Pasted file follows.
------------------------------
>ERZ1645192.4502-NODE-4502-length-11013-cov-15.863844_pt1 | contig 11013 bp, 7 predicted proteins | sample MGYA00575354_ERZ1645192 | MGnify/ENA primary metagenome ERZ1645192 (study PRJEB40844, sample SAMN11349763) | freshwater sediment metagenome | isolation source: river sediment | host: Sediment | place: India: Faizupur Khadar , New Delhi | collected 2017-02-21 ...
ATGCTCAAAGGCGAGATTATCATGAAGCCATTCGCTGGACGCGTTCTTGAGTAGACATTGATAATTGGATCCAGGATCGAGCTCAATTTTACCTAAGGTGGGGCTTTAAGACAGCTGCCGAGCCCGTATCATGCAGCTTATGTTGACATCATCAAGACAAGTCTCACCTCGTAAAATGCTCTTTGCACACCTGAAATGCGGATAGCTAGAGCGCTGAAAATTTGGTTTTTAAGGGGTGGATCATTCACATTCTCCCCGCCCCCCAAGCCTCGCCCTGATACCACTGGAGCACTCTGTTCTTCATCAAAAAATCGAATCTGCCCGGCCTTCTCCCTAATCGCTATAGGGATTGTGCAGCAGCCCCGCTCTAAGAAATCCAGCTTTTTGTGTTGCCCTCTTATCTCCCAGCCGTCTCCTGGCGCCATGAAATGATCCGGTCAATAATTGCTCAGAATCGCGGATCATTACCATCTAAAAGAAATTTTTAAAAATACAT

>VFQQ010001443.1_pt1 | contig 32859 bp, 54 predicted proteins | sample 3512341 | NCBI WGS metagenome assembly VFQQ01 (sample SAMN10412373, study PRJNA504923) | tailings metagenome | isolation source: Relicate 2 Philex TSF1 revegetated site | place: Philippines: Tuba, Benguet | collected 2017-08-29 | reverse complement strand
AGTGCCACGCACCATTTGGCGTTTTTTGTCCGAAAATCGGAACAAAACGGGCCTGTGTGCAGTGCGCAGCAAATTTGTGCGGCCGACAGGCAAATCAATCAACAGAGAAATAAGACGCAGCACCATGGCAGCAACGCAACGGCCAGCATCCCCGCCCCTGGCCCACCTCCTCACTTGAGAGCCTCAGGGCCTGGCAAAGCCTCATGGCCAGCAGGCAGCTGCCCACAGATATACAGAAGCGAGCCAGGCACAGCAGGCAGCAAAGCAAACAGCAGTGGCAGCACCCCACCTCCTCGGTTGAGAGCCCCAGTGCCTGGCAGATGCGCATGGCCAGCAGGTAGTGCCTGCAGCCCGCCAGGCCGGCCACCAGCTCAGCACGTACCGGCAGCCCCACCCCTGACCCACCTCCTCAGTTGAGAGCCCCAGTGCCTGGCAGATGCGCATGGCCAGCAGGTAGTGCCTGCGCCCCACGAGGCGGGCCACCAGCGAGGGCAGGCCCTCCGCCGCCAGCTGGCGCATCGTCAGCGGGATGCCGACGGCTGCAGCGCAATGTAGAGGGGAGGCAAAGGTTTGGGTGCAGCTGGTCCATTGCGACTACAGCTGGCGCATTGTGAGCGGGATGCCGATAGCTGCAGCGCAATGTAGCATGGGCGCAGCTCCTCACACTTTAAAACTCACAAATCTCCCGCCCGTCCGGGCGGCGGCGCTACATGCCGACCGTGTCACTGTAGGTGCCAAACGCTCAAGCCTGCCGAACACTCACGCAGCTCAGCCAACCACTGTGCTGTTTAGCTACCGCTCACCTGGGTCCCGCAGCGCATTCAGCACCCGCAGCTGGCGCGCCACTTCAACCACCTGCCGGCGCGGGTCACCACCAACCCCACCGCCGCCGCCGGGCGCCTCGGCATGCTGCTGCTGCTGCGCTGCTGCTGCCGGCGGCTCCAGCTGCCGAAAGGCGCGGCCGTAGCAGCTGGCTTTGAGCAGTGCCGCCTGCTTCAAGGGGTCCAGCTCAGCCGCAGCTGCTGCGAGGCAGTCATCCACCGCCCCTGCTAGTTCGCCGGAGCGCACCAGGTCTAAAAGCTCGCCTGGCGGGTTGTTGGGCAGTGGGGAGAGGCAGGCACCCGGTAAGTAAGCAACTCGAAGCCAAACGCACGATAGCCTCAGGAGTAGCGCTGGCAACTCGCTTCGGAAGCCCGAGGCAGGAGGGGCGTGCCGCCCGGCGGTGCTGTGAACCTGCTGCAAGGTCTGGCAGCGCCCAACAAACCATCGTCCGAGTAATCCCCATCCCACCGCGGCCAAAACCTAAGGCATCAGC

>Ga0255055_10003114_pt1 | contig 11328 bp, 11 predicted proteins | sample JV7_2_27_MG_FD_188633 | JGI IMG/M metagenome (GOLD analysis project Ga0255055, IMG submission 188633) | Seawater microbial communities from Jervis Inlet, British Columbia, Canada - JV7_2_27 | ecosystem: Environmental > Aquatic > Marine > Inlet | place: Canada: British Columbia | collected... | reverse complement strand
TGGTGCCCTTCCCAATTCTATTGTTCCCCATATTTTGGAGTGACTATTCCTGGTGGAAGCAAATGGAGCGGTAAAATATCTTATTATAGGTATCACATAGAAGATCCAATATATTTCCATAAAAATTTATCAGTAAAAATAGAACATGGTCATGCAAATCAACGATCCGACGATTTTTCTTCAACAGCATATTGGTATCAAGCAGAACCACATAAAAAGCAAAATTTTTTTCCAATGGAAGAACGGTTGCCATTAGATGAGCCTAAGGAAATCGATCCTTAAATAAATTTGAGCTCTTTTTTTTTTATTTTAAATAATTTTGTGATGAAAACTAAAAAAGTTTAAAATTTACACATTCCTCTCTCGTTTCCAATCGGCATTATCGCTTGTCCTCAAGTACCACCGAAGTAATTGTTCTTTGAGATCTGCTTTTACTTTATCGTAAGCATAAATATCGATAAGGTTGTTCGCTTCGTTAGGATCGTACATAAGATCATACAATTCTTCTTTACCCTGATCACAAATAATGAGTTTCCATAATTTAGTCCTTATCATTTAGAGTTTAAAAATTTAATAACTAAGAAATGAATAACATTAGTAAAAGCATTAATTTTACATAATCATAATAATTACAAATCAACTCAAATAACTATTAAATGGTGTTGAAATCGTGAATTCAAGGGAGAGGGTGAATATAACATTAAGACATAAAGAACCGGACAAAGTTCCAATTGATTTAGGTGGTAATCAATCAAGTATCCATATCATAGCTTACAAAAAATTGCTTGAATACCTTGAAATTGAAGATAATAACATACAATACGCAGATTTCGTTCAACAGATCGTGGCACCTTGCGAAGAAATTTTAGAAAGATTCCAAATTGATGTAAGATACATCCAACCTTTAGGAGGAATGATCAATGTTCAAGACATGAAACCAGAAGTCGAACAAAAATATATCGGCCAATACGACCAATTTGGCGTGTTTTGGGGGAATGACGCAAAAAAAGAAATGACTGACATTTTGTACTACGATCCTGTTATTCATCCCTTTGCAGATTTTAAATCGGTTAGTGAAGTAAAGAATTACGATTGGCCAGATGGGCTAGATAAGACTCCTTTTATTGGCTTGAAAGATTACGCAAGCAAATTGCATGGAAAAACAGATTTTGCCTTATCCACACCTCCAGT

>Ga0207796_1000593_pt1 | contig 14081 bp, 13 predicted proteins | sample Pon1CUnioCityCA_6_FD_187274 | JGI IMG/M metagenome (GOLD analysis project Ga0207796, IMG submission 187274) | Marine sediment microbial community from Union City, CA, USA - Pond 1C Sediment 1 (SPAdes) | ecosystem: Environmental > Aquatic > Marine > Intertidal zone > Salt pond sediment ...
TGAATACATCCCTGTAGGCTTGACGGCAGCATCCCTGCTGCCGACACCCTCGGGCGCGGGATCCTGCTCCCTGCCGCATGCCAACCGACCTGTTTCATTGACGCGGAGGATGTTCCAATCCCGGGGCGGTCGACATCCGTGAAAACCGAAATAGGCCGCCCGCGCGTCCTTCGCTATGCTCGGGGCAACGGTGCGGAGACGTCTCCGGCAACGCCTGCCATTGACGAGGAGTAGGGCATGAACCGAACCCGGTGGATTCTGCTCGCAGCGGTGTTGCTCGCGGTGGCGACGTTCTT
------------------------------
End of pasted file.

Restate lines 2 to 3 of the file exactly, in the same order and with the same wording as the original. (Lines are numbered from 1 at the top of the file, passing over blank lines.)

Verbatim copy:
ATGCTCAAAGGCGAGATTATCATGAAGCCATTCGCTGGACGCGTTCTTGAGTAGACATTGATAATTGGATCCAGGATCGAGCTCAATTTTACCTAAGGTGGGGCTTTAAGACAGCTGCCGAGCCCGTATCATGCAGCTTATGTTGACATCATCAAGACAAGTCTCACCTCGTAAAATGCTCTTTGCACACCTGAAATGCGGATAGCTAGAGCGCTGAAAATTTGGTTTTTAAGGGGTGGATCATTCACATTCTCCCCGCCCCCCAAGCCTCGCCCTGATACCACTGGAGCACTCTGTTCTTCATCAAAAAATCGAATCTGCCCGGCCTTCTCCCTAATCGCTATAGGGATTGTGCAGCAGCCCCGCTCTAAGAAATCCAGCTTTTTGTGTTGCCCTCTTATCTCCCAGCCGTCTCCTGGCGCCATGAAATGATCCGGTCAATAATTGCTCAGAATCGCGGATCATTACCATCTAAAAGAAATTTTTAAAAATACAT

>VFQQ010001443.1_pt1 | contig 32859 bp, 54 predicted proteins | sample 3512341 | NCBI WGS metagenome assembly VFQQ01 (sample SAMN10412373, study PRJNA504923) | tailings metagenome | isolation source: Relicate 2 Philex TSF1 revegetated site | place: Philippines: Tuba, Benguet | collected 2017-08-29 | reverse complement strand